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[Bisphosphonates and bone metastases].
Bull Cancer. 1999 Sep; 86(9):732-8.BC

Abstract

Bisphosphonates, potent inhibitors of bone resorption have been emerging as the standard treatment of tumor-induced hypercalcemia during the 90's. All uncontrolled phase II studies up to 1992 had demonstrated efficacy in reducing morbidity in terms of bone pain, fracture and hypercalcemia. Other studies on intravenous bisphosphonates, with no other anti-tumor treatment, even demonstrated sclerosis of osteolytic breast cancer bone metastases. Randomised phase III studies only began after 1992. In multiple myeloma, one study with oral clodronate has reported a decrease in bone events and two other studies, one with intravenous pamidronate and the other with oral clodronate have both reported a decrease in skeletal events and bone pain. In breast cancer patients with bone metastases, five large studies have been reported: three with intravenous pamidronate, one with oral pamidronate and one with oral clodronate. All these studies have demonstrated the superiority of bisphosphonates over placebo on both bone pain and bone events, but have failed to show an increase in duration of survival. Bisphosphonates should therefore be considered as an important part of the palliative treatment in breast cancer patients with bone metastases. On the other hand, no definite conclusion can be drawn on the role of bisphosphonates in the treatment of prostatic carcinoma bone metastases yet. However, bisphosphonates should be considered as part of the standard therapy in managing painful lesions in patients with multiple myeloma, breast cancer and prostatic cancer. Nevertheless, further studies are needed with bisphosphonates in the adjuvant setting before bone metastases appear. Could new and more potent bisphosphonates such as zoledronate further reduce bone metastases morbidity?

Authors+Show Affiliations

Centre Paul-Papin, 2, rue Moll, 49033 Angers.No affiliation info availableNo affiliation info available

Pub Type(s)

Journal Article
Review

Language

fre

PubMed ID

10519966

Citation

Lortholary, A, et al. "[Bisphosphonates and Bone Metastases]." Bulletin Du Cancer, vol. 86, no. 9, 1999, pp. 732-8.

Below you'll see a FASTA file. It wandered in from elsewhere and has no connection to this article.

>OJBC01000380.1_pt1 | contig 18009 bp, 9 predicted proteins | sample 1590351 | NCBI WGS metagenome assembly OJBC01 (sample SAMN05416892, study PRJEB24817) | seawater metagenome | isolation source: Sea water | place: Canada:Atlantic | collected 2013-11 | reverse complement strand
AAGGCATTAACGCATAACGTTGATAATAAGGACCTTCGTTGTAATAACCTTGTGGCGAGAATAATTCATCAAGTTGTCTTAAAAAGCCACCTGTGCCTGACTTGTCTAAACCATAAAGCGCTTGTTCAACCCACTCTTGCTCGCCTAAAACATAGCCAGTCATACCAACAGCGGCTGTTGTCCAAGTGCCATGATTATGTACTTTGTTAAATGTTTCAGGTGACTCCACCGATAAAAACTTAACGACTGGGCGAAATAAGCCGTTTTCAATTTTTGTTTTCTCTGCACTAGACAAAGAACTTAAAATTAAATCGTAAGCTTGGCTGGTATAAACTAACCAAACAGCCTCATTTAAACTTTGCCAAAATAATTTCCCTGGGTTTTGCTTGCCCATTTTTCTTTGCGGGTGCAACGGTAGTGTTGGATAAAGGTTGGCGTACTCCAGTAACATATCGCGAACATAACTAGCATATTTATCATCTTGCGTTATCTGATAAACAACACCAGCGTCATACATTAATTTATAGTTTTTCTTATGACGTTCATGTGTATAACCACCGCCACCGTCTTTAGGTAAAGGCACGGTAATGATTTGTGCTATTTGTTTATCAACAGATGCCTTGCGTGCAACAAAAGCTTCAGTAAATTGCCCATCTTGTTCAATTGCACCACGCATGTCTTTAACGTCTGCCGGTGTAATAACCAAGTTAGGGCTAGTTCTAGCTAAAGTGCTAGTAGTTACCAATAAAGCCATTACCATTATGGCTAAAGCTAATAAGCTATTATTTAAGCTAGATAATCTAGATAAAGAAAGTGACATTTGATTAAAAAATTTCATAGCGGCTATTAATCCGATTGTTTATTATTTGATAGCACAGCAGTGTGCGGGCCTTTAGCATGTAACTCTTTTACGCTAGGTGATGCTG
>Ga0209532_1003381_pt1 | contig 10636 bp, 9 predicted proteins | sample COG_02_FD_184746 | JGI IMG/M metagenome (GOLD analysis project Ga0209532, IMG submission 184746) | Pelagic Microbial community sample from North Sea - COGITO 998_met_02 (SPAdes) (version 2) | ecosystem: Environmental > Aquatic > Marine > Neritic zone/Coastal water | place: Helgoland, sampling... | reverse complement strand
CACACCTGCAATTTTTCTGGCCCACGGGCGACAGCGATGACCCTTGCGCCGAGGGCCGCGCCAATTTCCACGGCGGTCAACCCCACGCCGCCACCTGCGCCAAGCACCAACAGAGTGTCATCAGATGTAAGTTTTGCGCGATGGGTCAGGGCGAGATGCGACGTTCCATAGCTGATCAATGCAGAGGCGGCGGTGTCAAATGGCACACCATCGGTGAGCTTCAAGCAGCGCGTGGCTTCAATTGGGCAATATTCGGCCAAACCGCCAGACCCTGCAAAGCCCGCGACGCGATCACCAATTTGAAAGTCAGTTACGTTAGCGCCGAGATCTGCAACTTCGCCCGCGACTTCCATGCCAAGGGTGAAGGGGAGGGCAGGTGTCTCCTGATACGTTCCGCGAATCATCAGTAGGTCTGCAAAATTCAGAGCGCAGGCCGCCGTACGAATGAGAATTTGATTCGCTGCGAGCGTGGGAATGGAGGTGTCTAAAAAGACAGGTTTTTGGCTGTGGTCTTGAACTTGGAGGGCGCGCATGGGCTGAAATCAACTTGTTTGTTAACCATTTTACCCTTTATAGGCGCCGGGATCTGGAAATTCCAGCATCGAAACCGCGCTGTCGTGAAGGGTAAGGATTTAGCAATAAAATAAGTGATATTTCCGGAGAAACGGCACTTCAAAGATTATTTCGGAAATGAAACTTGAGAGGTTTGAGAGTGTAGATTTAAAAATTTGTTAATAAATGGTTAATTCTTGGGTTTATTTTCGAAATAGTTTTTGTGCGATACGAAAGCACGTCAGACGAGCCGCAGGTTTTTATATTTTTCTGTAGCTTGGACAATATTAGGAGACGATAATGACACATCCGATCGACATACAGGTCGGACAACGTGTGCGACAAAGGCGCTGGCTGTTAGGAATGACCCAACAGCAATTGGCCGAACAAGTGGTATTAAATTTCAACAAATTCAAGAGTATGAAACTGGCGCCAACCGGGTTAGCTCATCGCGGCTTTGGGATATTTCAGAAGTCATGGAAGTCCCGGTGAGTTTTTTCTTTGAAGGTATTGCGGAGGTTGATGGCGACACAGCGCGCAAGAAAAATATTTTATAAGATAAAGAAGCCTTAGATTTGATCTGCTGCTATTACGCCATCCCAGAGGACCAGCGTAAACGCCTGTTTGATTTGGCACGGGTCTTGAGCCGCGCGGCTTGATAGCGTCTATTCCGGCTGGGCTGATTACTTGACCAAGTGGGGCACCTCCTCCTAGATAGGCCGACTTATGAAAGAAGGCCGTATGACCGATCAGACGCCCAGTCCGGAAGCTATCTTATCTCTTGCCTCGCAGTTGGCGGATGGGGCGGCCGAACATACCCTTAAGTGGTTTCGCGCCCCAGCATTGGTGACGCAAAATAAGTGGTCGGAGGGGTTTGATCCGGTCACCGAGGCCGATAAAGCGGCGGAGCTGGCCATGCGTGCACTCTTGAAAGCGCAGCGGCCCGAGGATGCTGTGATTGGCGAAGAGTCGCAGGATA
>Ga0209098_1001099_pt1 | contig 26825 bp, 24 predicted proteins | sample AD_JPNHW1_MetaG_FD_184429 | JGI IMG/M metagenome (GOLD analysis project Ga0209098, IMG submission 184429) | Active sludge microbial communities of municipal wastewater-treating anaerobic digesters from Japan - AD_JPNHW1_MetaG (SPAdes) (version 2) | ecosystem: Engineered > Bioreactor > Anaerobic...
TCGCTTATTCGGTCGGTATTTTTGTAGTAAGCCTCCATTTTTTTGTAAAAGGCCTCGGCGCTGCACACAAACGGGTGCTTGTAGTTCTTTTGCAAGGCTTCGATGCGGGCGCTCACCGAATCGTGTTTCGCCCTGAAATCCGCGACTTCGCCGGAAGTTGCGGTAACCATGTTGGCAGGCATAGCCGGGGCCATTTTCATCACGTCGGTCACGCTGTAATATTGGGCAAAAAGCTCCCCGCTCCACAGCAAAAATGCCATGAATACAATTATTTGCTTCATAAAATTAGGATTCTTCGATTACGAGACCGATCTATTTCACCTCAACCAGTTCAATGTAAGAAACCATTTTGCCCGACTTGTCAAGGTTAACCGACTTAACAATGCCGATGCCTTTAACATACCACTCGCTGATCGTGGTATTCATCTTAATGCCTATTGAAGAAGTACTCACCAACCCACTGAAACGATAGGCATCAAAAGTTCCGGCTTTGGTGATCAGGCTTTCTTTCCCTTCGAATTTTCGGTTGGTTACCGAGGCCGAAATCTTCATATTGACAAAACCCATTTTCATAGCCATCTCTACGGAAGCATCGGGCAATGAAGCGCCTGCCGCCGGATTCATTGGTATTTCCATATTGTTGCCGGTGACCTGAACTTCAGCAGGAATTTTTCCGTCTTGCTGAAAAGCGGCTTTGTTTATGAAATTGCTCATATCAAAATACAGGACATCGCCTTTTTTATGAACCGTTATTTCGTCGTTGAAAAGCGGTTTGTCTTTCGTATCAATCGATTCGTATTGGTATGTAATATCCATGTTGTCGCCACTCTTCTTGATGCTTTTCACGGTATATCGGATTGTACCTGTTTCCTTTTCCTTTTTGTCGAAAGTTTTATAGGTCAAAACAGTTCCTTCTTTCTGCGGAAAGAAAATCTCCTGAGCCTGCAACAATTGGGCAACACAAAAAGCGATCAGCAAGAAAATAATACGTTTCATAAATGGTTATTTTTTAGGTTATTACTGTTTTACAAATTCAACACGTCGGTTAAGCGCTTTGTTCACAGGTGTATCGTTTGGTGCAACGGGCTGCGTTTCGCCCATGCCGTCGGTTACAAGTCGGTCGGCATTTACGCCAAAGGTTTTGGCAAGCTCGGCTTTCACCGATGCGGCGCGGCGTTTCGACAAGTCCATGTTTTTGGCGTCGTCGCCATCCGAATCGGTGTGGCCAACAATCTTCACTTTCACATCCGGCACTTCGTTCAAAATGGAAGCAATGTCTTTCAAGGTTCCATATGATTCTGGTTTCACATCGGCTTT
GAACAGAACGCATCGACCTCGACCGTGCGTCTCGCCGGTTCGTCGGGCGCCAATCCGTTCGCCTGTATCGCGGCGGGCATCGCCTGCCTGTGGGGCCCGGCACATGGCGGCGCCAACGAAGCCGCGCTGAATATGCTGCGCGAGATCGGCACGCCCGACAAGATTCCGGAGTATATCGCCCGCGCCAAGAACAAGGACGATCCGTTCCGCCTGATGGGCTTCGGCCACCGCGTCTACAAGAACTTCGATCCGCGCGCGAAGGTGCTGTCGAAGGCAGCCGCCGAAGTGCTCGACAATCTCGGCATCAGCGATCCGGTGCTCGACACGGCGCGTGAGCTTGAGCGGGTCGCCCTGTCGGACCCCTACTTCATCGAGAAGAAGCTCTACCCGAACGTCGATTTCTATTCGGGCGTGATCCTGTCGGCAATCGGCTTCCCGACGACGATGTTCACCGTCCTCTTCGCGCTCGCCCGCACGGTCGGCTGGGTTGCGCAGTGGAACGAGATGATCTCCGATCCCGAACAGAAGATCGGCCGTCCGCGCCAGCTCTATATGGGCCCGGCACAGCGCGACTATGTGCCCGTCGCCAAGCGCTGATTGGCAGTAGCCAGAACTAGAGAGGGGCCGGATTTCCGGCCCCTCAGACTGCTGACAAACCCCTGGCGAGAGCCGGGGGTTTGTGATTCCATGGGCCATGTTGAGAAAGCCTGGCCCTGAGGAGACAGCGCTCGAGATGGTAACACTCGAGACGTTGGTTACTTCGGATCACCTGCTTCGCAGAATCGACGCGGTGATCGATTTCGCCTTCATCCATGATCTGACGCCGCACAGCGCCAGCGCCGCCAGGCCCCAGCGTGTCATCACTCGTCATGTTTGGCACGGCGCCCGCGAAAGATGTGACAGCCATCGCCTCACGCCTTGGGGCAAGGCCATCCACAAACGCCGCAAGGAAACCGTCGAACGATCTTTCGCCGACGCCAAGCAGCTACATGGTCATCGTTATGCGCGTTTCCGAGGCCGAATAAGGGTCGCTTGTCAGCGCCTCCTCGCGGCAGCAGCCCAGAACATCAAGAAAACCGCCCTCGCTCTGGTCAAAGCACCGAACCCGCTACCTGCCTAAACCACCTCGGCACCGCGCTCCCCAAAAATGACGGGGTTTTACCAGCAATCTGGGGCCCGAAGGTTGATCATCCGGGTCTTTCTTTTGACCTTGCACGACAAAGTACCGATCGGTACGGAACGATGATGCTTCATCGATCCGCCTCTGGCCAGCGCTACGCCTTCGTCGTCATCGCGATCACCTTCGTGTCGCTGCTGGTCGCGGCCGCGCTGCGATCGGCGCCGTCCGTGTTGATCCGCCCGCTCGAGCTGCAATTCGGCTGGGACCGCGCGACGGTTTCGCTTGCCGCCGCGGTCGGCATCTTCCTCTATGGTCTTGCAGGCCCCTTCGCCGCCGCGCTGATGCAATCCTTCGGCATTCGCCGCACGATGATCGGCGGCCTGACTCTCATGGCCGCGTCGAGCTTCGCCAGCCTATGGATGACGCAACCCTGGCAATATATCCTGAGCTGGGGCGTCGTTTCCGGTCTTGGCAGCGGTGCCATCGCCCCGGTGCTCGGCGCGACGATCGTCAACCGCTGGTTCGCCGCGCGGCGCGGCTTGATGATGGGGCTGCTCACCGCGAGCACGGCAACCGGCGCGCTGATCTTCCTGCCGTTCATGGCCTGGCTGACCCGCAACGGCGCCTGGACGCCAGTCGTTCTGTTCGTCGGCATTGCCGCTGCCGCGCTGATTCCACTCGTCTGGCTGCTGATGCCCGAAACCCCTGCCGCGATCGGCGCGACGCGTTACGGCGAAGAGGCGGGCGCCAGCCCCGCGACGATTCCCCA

Lortholary A, Jadaud E, Berthaud P. [Bisphosphonates and bone metastases]. Bull Cancer. 1999;86(9):732-8.
Lortholary, A., Jadaud, E., & Berthaud, P. (1999). [Bisphosphonates and bone metastases]. Bulletin Du Cancer, 86(9), 732-8.
Lortholary A, Jadaud E, Berthaud P. [Bisphosphonates and Bone Metastases]. Bull Cancer. 1999;86(9):732-8. PubMed PMID: 10519966.
* Article titles in AMA citation format should be in sentence-case
TY - JOUR T1 - [Bisphosphonates and bone metastases]. AU - Lortholary,A, AU - Jadaud,E, AU - Berthaud,P, PY - 1999/10/16/pubmed PY - 1999/10/16/medline PY - 1999/10/16/entrez SP - 732 EP - 8 JF - Bulletin du cancer JO - Bull Cancer VL - 86 IS - 9 N2 - Bisphosphonates, potent inhibitors of bone resorption have been emerging as the standard treatment of tumor-induced hypercalcemia during the 90's. All uncontrolled phase II studies up to 1992 had demonstrated efficacy in reducing morbidity in terms of bone pain, fracture and hypercalcemia. Other studies on intravenous bisphosphonates, with no other anti-tumor treatment, even demonstrated sclerosis of osteolytic breast cancer bone metastases. Randomised phase III studies only began after 1992. In multiple myeloma, one study with oral clodronate has reported a decrease in bone events and two other studies, one with intravenous pamidronate and the other with oral clodronate have both reported a decrease in skeletal events and bone pain. In breast cancer patients with bone metastases, five large studies have been reported: three with intravenous pamidronate, one with oral pamidronate and one with oral clodronate. All these studies have demonstrated the superiority of bisphosphonates over placebo on both bone pain and bone events, but have failed to show an increase in duration of survival. Bisphosphonates should therefore be considered as an important part of the palliative treatment in breast cancer patients with bone metastases. On the other hand, no definite conclusion can be drawn on the role of bisphosphonates in the treatment of prostatic carcinoma bone metastases yet. However, bisphosphonates should be considered as part of the standard therapy in managing painful lesions in patients with multiple myeloma, breast cancer and prostatic cancer. Nevertheless, further studies are needed with bisphosphonates in the adjuvant setting before bone metastases appear. Could new and more potent bisphosphonates such as zoledronate further reduce bone metastases morbidity? SN - 0007-4551 UR - https://www.unboundmedicine.com/medline/citation/10519966/[Bisphosphonates_and_bone_metastases]_ L2 - http://www.jle.com/medline.md?issn=0007-4551&vol=86&iss=9&page=732 DB - PRIME DP - Unbound Medicine ER -